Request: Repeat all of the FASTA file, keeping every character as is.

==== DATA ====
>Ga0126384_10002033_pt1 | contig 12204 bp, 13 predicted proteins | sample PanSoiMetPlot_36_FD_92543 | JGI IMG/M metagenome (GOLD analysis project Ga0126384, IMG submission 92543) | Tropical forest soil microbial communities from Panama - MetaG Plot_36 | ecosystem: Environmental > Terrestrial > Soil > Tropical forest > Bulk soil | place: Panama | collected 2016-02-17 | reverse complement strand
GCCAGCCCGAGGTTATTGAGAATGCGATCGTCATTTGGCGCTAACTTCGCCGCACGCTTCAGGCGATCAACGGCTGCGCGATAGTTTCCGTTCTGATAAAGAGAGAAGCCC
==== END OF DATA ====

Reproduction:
>Ga0126384_10002033_pt1 | contig 12204 bp, 13 predicted proteins | sample PanSoiMetPlot_36_FD_92543 | JGI IMG/M metagenome (GOLD analysis project Ga0126384, IMG submission 92543) | Tropical forest soil microbial communities from Panama - MetaG Plot_36 | ecosystem: Environmental > Terrestrial > Soil > Tropical forest > Bulk soil | place: Panama | collected 2016-02-17 | reverse complement strand
GCCAGCCCGAGGTTATTGAGAATGCGATCGTCATTTGGCGCTAACTTCGCCGCACGCTTCAGGCGATCAACGGCTGCGCGATAGTTTCCGTTCTGATAAAGAGAGAAGCCC